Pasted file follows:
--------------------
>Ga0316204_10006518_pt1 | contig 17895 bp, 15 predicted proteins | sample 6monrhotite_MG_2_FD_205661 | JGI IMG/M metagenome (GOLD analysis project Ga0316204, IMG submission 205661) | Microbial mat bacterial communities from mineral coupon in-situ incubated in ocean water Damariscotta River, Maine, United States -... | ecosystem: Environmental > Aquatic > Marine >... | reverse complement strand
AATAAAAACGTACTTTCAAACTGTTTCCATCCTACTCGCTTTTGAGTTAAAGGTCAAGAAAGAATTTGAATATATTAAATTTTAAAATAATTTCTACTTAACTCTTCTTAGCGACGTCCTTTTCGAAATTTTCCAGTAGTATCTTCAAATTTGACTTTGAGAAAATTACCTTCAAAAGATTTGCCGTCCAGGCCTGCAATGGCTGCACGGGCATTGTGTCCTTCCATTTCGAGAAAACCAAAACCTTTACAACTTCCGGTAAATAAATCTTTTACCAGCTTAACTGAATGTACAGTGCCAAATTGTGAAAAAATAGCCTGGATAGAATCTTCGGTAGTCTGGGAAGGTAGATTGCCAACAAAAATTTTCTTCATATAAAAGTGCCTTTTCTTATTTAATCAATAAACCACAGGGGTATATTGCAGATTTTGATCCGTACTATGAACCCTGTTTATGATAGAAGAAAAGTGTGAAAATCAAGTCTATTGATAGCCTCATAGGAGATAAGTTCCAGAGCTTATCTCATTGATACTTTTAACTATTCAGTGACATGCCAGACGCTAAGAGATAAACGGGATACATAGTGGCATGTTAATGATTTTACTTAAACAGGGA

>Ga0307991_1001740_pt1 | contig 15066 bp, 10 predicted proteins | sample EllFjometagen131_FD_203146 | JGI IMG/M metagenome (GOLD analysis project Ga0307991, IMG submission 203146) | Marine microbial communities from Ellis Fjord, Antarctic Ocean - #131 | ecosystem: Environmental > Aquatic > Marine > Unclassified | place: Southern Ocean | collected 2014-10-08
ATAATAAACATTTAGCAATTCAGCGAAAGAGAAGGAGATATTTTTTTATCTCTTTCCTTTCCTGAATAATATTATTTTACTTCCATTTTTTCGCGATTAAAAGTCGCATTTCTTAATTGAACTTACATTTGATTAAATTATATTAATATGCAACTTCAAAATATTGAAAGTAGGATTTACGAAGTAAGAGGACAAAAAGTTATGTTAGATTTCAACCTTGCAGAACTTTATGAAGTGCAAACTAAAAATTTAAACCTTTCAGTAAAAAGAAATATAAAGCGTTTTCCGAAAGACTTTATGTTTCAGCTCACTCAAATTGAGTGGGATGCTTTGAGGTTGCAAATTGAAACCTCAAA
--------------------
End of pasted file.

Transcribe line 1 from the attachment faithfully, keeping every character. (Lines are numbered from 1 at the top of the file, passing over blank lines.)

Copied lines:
>Ga0316204_10006518_pt1 | contig 17895 bp, 15 predicted proteins | sample 6monrhotite_MG_2_FD_205661 | JGI IMG/M metagenome (GOLD analysis project Ga0316204, IMG submission 205661) | Microbial mat bacterial communities from mineral coupon in-situ incubated in ocean water Damariscotta River, Maine, United States -... | ecosystem: Environmental > Aquatic > Marine >... | reverse complement strand